The best time to be in Oxford Street is during rush hour as there is a constant flow of double-decker buses, one after another, that pass by. Perfect for photographing light trails. Set up your camera in the middle of Oxford Street where there are proper pedestrian crossings. The crossing will also be the place where the traffic lights are and there is a slightly elevated concrete platform if you will. Stay on this small platform and you will be safe.
Once you are set up, photograph away! I do recommend a tripod or some means to steady your camera when you are on Oxford Street. When I am here, it is one of the few times I have a tripod with me.
Two words of caution. As buses rush by, expect a strong movement of air that could sway your camera. Hold on to your camera! And, even if you use a tripod, you might want to put your camera strap around your neck or secure it to your arm.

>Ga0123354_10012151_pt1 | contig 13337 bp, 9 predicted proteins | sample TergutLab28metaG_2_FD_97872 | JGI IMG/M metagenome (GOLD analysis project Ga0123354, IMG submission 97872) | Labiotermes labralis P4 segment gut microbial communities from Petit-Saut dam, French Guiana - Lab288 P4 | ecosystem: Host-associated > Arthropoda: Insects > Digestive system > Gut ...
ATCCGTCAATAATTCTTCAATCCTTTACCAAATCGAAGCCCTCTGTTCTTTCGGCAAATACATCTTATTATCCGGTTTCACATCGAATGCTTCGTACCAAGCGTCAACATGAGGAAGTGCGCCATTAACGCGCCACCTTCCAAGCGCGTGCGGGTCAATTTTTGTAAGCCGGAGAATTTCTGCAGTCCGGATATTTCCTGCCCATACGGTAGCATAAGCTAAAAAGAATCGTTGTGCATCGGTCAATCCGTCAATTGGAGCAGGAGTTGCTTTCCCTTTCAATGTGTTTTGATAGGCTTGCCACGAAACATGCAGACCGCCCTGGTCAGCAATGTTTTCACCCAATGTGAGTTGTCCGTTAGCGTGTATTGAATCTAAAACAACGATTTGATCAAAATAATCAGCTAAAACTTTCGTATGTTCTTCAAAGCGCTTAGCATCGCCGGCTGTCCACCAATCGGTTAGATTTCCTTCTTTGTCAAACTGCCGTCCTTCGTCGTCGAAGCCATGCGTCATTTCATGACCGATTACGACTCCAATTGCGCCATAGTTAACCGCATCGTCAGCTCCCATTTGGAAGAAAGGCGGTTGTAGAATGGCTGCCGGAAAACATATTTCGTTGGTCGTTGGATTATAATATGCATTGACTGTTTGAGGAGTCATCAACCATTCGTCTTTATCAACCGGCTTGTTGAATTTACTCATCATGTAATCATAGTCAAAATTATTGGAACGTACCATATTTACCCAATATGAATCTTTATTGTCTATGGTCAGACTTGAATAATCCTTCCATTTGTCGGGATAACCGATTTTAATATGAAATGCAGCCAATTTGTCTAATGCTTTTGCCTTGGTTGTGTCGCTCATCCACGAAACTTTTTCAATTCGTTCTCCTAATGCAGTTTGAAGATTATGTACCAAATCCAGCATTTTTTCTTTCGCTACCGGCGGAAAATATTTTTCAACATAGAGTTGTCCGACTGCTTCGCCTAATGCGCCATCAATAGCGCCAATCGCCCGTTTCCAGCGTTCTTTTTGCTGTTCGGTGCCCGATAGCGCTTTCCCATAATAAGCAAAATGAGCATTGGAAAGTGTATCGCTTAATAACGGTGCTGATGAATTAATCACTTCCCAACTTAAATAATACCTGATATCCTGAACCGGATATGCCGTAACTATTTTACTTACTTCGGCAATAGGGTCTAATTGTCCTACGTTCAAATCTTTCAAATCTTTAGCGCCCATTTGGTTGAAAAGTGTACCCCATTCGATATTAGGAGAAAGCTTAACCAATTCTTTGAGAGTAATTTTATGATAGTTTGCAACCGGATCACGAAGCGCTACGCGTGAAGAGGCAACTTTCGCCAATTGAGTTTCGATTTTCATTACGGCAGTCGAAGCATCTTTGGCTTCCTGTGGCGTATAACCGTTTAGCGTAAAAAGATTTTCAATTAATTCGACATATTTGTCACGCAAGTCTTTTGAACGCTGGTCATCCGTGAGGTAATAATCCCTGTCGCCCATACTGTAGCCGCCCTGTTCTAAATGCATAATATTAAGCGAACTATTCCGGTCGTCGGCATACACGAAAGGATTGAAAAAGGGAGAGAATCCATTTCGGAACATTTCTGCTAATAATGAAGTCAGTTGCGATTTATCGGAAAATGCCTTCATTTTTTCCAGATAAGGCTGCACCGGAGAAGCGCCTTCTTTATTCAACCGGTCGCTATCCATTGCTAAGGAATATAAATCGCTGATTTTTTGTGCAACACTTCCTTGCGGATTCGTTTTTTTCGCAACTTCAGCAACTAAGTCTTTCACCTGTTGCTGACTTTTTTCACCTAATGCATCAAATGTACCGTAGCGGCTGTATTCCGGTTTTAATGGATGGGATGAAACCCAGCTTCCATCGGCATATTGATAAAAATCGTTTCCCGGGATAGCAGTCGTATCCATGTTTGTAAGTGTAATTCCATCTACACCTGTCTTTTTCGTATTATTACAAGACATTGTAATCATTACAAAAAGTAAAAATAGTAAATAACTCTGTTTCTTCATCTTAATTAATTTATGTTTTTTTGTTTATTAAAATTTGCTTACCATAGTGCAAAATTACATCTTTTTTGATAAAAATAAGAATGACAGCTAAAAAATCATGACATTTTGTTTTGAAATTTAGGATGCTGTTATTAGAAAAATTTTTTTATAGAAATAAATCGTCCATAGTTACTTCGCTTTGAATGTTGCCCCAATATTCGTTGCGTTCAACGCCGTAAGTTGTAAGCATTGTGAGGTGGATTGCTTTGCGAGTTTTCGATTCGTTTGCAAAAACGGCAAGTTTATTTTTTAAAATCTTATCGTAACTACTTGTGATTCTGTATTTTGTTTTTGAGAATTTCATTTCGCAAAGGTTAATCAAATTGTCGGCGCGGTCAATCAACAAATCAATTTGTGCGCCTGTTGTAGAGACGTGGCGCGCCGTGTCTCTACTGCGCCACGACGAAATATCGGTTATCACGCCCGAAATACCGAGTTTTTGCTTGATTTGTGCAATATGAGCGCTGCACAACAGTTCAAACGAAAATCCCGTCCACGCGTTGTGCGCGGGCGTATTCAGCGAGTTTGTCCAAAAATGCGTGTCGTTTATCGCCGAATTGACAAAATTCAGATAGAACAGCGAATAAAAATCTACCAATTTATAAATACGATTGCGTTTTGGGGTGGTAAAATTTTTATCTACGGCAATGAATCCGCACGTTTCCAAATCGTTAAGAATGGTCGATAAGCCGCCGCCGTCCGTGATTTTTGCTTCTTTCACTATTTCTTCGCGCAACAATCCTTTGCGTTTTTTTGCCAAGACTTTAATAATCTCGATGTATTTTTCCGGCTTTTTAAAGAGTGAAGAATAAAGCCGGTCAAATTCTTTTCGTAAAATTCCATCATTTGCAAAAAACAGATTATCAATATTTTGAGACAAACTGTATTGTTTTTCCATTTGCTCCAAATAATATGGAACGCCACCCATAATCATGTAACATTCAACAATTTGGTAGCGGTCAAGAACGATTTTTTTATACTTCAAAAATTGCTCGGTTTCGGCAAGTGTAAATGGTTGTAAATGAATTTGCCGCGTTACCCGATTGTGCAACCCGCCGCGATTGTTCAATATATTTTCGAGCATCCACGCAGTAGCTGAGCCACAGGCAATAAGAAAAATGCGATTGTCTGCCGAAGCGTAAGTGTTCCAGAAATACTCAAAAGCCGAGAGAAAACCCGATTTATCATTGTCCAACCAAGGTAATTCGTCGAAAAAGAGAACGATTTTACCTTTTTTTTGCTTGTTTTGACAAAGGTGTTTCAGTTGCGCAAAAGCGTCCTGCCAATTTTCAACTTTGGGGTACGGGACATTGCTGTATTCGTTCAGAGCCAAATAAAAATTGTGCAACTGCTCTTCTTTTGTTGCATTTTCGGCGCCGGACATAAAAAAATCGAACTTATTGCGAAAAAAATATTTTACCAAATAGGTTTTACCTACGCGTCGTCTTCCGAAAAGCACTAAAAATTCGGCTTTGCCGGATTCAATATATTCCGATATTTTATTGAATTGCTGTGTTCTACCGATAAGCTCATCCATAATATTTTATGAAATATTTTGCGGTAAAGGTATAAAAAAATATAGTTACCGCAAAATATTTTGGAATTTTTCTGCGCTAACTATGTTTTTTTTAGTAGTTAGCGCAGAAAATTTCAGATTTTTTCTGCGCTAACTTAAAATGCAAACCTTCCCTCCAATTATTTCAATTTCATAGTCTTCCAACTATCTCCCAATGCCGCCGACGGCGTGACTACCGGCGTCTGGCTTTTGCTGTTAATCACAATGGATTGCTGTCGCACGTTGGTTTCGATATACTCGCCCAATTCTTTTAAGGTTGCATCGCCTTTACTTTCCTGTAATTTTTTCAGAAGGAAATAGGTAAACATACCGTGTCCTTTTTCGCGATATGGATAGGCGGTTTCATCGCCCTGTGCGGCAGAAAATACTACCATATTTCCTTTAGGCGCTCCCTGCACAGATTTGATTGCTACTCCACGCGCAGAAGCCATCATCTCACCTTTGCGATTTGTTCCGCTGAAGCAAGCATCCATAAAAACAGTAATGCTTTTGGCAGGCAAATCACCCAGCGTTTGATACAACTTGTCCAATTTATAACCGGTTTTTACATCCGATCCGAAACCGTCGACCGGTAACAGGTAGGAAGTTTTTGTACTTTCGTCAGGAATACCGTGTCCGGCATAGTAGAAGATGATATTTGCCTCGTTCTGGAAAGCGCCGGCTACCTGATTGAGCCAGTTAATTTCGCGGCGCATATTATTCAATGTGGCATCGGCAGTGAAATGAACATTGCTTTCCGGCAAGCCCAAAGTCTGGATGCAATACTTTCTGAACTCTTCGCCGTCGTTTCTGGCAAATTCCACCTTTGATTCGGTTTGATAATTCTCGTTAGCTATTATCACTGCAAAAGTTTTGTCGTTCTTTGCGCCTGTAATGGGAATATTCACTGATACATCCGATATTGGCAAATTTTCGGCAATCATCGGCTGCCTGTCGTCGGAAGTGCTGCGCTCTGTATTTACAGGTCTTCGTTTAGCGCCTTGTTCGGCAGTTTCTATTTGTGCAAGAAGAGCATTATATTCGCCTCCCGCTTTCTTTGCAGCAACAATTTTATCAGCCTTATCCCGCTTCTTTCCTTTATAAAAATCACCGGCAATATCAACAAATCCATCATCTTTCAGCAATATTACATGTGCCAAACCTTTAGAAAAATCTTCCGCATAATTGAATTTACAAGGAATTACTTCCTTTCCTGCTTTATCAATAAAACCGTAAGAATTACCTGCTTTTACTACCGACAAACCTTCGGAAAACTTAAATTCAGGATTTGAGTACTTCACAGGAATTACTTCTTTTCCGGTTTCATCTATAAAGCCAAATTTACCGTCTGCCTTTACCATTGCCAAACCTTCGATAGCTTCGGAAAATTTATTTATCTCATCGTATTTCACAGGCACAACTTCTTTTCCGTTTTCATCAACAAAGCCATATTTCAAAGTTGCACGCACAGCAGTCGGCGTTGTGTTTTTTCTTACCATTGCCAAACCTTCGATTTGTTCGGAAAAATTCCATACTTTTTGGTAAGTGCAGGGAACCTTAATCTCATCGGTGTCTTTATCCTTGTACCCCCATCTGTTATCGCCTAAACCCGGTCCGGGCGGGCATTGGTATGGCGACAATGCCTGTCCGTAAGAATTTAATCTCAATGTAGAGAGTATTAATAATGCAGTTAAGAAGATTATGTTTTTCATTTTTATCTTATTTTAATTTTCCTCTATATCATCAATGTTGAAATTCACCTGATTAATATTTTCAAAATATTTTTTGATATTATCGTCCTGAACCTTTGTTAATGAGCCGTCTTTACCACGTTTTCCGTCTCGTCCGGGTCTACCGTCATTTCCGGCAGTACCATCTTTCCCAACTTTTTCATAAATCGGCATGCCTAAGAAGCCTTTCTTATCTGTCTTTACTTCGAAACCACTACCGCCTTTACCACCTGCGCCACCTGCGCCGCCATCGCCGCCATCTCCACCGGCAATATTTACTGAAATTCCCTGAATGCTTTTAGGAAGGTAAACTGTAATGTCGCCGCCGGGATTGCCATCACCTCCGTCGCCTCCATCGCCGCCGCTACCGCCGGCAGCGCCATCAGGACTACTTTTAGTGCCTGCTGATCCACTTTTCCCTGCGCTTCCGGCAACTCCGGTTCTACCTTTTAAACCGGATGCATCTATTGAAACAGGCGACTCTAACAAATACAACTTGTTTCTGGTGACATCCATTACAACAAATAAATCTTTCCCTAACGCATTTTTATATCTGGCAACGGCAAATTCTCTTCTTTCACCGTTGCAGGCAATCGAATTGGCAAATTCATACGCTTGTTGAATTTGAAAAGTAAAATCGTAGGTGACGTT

Also, do not be surprised (or alarmed) if a grumpy bus driver yells at you out their window. It happened to me. “You’re distracting the bus drivers don’t you know?” I simply smiled and waved. That may have upset her more. The incident did not deter me from taking another hundred photos.
Oxford Street has never been one of my favourite destinations. In fact, during the day I avoid it at all costs because it is like Main Street on steroids. If you are visiting London for the first time, give Oxford Street a go but don’t expect much except for crowds unless your destination is Selfridge’s. Seriously, unless you must, don’t add Oxford Street to your list of things to do in London.
Below, you can view a few of the photos I’ve taken while I’ve stood in the middle of Oxford Street. When you capture your own photographs, please share them. I’d love to see.